From the presidential to the gubernatorial, national, and state assembly elections, hopefuls were predominantly picked based on ethno-religious identities.

During the presidential election, the president and vice president-elect received about 90% of their votes based on ethno-religious identity. Similarly, the incumbent president obtained a large number of votes from his ethno-religious constituencies.

The 2015 general elections were not just the most contested in Nigeria since independence, but they were also held amid escalating tensions as a result of terror attacks by the Boko Haram insurgent group.

Prior to the elections, there had been rising tensions between the north and the south over what the northerners saw as a ‘missed opportunity’ to retake the presidency and reverse their region’s persistent economic marginalisation.

All of these factors exacerbated the typical ethnic, regional, and religious divisions that have defined Nigerian politics since independence. This research intends to explore ethno-religious attitude and voting patterns in Nigeria, using the 2015 general elections as a case study.

1.3. Research Questions.

The research tries to answer the following questions.

a. What is the root cause of ethno-religious feeling in Nigeria?

b. How did ethno-religious sentiment influence voting trends in the 2015 general election?

c. Did sentimental voting habits harm the integrity of the 2015 general election?

1.4. Research Objectives

The aims of this investigation are as follows:

a. Determine the primary cause of ethno-religious feelings in Nigeria.

b. To investigate how ethnic-religious strife influenced voting trends in the 2015 general election.

c. Investigate the credibility of the 2015 general election in terms of emotive voting trends.

1.5. Research Propositions

The following are the research propositions.

a. Ethno-Religious politics is the primary cause of ethno-religious emotion in Nigeria.

b. Ethno-religious attitudes influenced voting trends in the 2015 general elections.

b. Sentimental voting patterns undercut the credibility of the 2015 general elections.

1.6. Importance of the study

This study looks at ethno-religious emotions and how they influence voting trends in Nigeria in 2015. This study will be significant in the following respects.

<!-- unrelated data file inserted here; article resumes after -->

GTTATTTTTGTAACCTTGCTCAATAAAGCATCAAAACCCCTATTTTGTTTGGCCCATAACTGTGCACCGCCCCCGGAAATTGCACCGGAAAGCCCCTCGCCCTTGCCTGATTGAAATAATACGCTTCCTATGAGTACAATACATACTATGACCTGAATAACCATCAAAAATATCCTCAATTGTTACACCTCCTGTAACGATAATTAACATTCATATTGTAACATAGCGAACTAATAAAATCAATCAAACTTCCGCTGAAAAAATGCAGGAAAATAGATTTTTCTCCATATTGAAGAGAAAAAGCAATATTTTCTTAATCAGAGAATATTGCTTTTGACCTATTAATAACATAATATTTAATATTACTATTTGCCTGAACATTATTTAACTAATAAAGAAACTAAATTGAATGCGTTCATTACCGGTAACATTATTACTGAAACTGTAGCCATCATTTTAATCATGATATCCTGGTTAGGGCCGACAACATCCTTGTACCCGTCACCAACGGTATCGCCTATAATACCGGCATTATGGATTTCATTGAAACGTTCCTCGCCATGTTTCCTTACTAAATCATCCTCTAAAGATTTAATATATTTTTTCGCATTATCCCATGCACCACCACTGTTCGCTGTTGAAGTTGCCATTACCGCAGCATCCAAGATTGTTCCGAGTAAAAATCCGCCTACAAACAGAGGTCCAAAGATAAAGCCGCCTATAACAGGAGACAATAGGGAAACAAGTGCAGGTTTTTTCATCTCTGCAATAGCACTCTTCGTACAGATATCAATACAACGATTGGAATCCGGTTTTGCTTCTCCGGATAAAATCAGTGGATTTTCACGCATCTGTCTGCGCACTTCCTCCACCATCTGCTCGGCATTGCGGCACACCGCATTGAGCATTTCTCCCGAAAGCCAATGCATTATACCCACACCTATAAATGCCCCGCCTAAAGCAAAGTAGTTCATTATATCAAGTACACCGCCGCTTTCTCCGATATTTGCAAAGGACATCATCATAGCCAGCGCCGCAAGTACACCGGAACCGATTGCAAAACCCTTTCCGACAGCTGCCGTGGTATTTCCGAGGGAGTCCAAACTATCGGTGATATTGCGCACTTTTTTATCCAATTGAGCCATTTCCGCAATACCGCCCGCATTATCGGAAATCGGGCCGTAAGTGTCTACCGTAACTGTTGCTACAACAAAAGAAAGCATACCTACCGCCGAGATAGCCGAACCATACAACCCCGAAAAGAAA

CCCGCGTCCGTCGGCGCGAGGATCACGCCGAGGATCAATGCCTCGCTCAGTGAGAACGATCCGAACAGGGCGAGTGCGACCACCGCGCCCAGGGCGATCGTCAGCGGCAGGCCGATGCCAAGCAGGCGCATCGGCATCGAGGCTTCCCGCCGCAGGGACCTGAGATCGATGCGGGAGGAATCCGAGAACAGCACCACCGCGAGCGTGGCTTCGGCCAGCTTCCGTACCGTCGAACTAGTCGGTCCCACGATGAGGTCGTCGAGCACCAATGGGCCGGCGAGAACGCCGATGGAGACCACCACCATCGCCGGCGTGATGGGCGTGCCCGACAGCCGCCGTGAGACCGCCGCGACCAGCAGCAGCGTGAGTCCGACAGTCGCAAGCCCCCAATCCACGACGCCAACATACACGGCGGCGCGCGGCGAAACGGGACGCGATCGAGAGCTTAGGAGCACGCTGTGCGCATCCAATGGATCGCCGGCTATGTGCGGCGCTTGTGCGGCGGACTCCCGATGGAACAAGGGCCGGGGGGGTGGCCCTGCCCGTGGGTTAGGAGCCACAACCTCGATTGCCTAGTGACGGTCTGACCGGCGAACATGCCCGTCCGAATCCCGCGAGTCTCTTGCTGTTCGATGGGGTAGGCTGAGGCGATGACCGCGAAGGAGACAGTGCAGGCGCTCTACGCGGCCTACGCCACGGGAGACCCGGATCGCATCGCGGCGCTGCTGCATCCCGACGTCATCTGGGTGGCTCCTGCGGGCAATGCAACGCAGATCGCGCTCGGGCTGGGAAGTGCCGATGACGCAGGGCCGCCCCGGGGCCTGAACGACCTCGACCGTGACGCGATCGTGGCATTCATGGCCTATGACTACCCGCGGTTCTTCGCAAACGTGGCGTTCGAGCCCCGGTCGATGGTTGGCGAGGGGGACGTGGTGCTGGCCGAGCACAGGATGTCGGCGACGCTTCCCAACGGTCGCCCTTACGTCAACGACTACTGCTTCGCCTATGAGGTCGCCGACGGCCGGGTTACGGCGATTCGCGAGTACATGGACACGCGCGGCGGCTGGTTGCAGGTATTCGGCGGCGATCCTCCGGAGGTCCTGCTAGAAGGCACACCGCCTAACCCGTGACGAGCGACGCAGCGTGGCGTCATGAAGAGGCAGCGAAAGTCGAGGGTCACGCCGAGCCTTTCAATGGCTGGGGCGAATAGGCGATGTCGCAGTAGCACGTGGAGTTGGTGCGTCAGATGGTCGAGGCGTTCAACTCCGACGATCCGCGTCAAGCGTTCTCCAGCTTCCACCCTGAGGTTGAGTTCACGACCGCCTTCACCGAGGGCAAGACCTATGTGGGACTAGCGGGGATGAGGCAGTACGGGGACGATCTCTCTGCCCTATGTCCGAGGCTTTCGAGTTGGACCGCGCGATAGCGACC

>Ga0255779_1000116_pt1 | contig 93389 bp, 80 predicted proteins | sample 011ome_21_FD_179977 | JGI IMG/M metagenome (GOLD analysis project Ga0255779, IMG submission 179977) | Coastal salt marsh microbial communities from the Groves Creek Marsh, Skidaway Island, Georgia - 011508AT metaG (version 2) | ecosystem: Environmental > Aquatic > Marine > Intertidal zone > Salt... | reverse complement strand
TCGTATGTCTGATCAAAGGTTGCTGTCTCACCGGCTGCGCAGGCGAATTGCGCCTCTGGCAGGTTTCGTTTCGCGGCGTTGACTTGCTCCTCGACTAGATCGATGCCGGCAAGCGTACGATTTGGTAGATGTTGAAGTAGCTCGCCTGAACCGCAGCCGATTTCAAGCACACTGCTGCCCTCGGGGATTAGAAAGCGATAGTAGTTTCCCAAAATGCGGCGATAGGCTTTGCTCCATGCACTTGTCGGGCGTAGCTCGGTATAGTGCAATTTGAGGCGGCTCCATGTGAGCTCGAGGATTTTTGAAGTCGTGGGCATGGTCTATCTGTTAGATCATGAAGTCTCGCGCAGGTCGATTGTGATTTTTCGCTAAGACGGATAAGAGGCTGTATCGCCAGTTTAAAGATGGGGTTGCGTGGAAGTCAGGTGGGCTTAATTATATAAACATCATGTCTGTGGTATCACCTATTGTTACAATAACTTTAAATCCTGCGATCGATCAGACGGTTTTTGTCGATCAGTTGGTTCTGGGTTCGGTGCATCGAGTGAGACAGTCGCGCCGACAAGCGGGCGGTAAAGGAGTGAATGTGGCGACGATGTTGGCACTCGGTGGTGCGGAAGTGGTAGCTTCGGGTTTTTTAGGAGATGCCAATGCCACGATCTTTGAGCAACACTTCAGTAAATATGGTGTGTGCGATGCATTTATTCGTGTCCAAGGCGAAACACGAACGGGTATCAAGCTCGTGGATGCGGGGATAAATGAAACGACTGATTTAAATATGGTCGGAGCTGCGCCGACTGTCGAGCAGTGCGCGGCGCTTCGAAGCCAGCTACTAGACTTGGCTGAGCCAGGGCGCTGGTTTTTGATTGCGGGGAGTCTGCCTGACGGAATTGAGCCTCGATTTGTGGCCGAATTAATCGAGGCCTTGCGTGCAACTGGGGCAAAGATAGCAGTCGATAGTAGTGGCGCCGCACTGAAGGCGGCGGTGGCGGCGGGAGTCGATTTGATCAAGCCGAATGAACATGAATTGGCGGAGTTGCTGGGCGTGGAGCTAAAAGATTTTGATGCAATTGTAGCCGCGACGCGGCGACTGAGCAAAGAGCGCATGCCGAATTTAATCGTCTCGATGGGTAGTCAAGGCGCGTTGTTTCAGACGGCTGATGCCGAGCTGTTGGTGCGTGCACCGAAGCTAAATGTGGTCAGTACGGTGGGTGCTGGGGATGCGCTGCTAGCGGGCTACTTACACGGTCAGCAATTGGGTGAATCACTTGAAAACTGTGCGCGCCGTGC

First, the research will establish the reasons for ethno-religious sentiment in Nigeria, allowing the government and private organisations to take actions to address the issue and create national unity.

Second, the research will examine the influence of ethno-religious attitudes on voting patterns in the 2015 elections, which will fill gaps in existing literatures because there is little literature on this topic.

Finally, the research will contribute to academia and serve as a reference point for future researchers interested in investigating issues related to ethno-religious attitudes.

1.7. Scope and Limitations

The study investigates ethno-religious attitudes and their influence on voting patterns in the 2015 general elections; consequently, the study will focus on the 2015 general elections. The study will also employ materials published during this time period to reach a more accurate conclusion.

The study’s main restrictions will be time, money, and access to crucial primary data sources. The researchers would have liked to interview the former INEC Chairman as well as resident INEC Commissioners, but this will be a challenging assignment due to the researcher’s academic level and the personalities’ busy schedules.

These constraints, however, will not jeopardise the project’s reliability and validity, since the researcher will do everything in her power to guarantee that the project is properly prepared and its findings are presented.

1.8. Research Methodology.